From Funny Bags by Betsy Pflug, instructions for making a mermaid costume for your doll and a hula costume, which I guess is “for you”, out of paper bags. I’m not sure what to make of this, really. As usual, I scan stuff that tickles me; but sometimes when it comes to posting it, even I wonder why. Anywho, if you’re in need of a cheap and easy costume — for you and your doll, you’d best answer the “paper or plastic” question with “paper.”
I just scored some vintage new old stock (NOS) TV show books and stuff from Whitman Publishing. Among them a Fat Albert activity book (just in time for his 40th birthday) and a Donny & Marie coloring book with paper dolls of the duo on the back. (Inside you can color and then cut out the fashions for the dolls; but, nope, there’s no Mormon undies to color inside.) I’ve a few more goodies from this stash to sell and share here at Kitschy Kitschy Coo, so stay tuned!
A photo of the entrance to the New York subway; from How We Travel: A Geographical Reader, by James Franklin Chamberlain, 1909.
We can thank New Wave Science Fiction and its experimental “what if” nature of soft science for everything from Star Trek (and so fake Spock toys) to works which emphasized “hypothesis” of ancient human-extraterrestrial contact. It’s the last group, the sensationalized books which are the fodder of Roswell conspiracists, which seem to find me. Like this stack of retro paperbacks. Hey, Star Trek may have been the most accurate in terms of technological predictions; but Chariots Of The Gods has given us all Ancient Aliens on the History Channel. Yeah, that’s not much of a defense. But a few of them might be kind of fun to read… Or not. I can’t promise anything in any direction.
Vintage Ralph Crane photo, for Life magazine; via.
On April Fool’s Day, Topps released Wacky Packages Book New New New, a hardcover book celebrating the iconic, infantile, and insane stickers which kids like me were so stuck on in the 1970s. Like the first volume, this book packs in the images of the product parodies on glossy pages, with art three-times the size of the original stickers. Also like the first book, this one comes wrapped in a waxy dust jacket to resemble the original packs of stickers — and there are even four never-before-seen Wacky Package stickers inside.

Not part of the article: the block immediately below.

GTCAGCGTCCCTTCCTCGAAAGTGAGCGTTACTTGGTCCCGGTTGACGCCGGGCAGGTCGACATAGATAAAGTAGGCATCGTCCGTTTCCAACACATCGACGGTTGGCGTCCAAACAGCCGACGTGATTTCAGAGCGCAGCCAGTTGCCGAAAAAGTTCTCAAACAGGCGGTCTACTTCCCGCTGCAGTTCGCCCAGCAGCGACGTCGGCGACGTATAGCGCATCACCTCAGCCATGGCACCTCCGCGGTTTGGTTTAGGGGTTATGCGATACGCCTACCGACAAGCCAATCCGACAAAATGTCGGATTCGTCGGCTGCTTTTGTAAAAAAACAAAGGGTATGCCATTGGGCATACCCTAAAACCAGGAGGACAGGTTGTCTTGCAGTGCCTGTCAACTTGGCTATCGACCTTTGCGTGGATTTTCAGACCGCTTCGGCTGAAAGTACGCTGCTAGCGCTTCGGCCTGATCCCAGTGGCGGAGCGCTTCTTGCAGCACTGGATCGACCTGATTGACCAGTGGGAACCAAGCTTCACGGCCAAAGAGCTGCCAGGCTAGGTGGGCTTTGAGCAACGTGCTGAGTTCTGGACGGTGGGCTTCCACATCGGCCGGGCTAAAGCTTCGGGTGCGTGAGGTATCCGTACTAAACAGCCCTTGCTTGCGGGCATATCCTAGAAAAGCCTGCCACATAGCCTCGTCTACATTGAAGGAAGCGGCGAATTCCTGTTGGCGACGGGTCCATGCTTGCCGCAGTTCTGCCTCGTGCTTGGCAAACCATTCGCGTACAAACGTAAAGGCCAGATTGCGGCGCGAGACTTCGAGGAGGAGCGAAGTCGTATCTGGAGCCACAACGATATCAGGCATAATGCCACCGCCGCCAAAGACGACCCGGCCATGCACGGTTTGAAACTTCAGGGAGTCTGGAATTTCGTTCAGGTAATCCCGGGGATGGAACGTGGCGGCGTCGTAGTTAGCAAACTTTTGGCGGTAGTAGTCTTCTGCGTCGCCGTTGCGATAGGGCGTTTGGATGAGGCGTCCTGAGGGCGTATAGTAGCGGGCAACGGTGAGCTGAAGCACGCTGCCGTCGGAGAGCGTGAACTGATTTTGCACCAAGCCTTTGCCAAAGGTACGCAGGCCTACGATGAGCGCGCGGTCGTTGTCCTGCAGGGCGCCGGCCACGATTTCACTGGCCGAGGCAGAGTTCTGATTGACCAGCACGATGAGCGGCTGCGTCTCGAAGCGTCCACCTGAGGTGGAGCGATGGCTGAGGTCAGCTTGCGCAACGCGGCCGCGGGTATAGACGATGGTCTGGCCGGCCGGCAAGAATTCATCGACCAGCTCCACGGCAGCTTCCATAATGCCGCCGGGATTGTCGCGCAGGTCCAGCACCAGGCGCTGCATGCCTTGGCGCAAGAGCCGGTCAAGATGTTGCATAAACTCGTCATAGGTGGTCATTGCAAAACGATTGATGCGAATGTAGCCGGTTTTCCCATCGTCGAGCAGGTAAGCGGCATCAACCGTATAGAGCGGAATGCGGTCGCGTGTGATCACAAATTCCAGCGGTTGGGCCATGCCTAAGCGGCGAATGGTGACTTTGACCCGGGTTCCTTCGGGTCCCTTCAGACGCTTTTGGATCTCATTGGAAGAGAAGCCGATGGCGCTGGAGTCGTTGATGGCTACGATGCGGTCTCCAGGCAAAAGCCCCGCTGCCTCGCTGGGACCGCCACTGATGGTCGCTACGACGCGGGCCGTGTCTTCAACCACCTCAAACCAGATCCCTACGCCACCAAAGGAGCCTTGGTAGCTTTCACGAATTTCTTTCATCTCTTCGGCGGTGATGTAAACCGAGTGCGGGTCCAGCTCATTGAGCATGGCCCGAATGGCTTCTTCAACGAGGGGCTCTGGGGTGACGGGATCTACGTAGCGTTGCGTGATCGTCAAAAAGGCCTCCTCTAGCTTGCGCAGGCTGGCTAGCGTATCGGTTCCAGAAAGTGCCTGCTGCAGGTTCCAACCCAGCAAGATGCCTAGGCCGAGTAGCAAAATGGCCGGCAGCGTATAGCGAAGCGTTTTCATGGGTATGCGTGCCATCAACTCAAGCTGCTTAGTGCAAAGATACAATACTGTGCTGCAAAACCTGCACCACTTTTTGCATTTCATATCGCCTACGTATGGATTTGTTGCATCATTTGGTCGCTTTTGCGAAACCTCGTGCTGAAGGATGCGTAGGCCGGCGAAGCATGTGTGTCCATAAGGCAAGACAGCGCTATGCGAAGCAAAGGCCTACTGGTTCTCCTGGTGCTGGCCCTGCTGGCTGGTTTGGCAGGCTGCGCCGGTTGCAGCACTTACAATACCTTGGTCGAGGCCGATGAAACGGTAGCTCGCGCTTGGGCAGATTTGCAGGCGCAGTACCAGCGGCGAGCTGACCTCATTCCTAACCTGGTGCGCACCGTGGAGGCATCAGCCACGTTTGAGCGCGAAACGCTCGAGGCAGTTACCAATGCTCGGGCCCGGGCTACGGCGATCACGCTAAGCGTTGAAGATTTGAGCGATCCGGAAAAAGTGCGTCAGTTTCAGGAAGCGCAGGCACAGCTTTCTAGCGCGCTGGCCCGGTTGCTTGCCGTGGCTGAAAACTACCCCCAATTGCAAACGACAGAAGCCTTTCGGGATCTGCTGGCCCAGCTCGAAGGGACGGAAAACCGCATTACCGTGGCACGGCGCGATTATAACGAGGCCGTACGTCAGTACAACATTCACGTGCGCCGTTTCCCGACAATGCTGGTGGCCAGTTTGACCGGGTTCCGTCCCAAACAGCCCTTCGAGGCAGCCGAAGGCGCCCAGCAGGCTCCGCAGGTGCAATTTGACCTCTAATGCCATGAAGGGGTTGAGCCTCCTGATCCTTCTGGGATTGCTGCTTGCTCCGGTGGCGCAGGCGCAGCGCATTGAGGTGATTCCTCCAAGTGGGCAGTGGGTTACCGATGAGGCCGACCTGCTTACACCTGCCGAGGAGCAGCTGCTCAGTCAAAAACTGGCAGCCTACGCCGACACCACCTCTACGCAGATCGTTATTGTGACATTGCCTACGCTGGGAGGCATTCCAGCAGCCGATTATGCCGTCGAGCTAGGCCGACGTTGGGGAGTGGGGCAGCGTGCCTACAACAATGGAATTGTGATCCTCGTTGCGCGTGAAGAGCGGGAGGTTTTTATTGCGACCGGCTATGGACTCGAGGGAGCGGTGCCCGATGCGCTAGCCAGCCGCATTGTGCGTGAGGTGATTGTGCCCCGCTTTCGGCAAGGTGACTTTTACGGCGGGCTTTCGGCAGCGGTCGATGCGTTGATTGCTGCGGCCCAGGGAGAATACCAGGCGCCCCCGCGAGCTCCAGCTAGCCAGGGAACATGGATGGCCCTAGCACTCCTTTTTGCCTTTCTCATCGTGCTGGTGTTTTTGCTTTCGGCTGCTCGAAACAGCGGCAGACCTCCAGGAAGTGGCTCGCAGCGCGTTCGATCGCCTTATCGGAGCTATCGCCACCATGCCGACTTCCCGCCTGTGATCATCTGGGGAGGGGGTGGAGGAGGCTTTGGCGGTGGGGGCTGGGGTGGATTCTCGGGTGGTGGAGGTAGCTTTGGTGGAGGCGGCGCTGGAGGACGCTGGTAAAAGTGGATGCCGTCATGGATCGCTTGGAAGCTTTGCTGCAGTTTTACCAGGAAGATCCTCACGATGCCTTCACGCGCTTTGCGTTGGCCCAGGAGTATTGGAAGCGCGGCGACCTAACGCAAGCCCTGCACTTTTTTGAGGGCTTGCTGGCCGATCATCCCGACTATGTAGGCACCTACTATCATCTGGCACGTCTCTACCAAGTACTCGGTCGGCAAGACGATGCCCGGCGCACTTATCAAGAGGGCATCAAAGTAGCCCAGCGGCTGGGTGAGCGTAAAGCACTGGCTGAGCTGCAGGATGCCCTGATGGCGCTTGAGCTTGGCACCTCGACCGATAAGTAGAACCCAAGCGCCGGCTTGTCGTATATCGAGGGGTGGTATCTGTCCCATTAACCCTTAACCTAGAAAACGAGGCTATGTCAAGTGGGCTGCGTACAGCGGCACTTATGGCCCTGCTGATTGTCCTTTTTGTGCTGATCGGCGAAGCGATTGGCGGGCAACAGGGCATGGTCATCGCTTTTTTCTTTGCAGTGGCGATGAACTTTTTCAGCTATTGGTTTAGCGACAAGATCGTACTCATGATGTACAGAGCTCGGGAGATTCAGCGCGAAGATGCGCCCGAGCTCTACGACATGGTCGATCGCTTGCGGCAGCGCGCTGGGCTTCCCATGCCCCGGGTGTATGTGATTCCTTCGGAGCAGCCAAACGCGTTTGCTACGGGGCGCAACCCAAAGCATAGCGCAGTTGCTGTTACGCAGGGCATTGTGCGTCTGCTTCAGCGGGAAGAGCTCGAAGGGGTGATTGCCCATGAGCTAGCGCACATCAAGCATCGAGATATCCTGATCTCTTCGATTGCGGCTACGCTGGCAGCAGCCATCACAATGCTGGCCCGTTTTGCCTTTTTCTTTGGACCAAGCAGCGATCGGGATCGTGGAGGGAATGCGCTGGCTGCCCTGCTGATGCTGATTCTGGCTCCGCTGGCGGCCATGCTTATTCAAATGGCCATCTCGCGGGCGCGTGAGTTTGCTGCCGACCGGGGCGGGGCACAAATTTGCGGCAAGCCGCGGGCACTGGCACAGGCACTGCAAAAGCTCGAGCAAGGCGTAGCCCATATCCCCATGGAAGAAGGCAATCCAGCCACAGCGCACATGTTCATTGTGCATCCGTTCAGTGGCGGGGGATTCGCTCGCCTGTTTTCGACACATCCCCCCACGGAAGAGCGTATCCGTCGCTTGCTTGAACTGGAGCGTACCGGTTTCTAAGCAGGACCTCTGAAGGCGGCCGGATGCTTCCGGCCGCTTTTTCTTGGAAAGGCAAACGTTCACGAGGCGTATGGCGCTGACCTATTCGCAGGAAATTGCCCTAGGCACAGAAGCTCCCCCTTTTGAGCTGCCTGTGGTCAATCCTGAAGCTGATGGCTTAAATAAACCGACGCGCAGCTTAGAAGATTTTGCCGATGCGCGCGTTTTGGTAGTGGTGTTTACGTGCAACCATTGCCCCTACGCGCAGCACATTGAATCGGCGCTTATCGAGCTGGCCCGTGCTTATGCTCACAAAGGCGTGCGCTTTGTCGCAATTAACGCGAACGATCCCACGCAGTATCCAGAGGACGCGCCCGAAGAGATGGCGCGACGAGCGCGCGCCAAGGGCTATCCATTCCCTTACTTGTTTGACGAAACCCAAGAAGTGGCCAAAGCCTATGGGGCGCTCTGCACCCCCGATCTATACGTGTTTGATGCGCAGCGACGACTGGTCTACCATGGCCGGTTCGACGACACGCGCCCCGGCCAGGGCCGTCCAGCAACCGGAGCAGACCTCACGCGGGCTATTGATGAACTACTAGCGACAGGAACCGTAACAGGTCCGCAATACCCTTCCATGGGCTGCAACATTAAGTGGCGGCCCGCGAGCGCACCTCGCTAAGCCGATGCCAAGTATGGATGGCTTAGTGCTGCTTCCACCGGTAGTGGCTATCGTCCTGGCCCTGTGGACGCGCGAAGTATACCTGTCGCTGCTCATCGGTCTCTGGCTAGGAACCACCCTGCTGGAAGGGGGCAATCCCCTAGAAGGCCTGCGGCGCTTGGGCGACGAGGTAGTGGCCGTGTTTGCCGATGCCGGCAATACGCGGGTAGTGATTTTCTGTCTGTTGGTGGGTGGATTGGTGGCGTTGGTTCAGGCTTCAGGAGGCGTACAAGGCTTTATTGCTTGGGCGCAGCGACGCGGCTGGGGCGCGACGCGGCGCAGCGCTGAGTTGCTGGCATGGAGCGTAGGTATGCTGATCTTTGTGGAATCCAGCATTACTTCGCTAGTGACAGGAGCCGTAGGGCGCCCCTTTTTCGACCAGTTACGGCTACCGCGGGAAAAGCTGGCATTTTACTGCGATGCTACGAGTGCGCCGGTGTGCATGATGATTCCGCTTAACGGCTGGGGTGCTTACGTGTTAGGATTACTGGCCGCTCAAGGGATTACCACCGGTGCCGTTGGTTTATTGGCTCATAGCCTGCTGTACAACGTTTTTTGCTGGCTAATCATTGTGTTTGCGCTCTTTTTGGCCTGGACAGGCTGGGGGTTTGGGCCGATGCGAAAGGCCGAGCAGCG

Mercifully, there’s no gum. Just images of it. And that’s enough to remind me of the pain one endured to get those stickers. After all, mom and dad were watching; you had to at least appear to like the gum to ensure you could buy more stickers.
Best band name ever. But also the title of Howard R. Garis’ book, published by Platt & Munk in 1939 (illustrated by George Carlson). Sleds with wheels? Coasters, perhaps…
From the pages of Modern Woman magazine, volume 15 number 7, 1946, two pages of vintage movie star holiday Q & A. Specifically the famous Hollywood folks were asked to name:
1) Favorite Christmas Story
2) Favorite Christmas Song
3) When Gifts Are Opened
4) Best-Remembered Gift
The celebrities included are, Lucille Ball, Bing Crosby, Bob Hope, Ray Milland, Betty Hutton, Jack Carson, Alan Ladd, Joan Caulfield, Peggy Ann Garner, Lon McCallister, Lynn Bari, Peggy Cummins, Victure Mature, Walter Pidgeon, Van Johnson, Robert Hutton, Martha Vickers, and Bette Davis.
As to be expected, I suppose, the most named Christmas story was Christmas Carol. My favorite was Jack Carson’s answer:
A story translated from Norwegian — doesn’t remember the name.
Maybe it was a translation of the Norwegian translation of A Christmas Carol.
My favorite answers were the ones naming their best-remembered gift.
His first fan, a mid-western Scandinavian grandmother, sent him a pair of Arguyle socks she herself knit. Because of his grateful thanks, she has kept his supplied with socks ever since.
About ten years ago she was seriously injured — paralyzed — in an automobile accident. At Christmas everyone gave her gifts for an invalid — except her mother. Mother Ball gave her a new bicycle, and with it the assurance that she would walk again.
A puppy, part collie and part German shepherd. He was eight years old and living in Milwaukee. “I’ve never had a gift that thrilled me more.”
For what it’s worth, Bette Davis had “no specially-remembered gift.” Neither did Victor Mature — however, he was “emphatic about what he wants this Christmas; a new house! Victor, like thousands of other Americans, is desperate for a home.”
The whole this is as post-war American as pie.
The photo used on the first page is of Margaret O’Brien and “Butch” Jenkins who appeared together in Our Vines Have Tender Grapes, discussing “the possibility of Santa getting down the Jenkins chimney.”
Jane Powell, Roddy MacDowell, George Murphy (and son Denny with train set), and Diana Lynn appear in photos on the second page.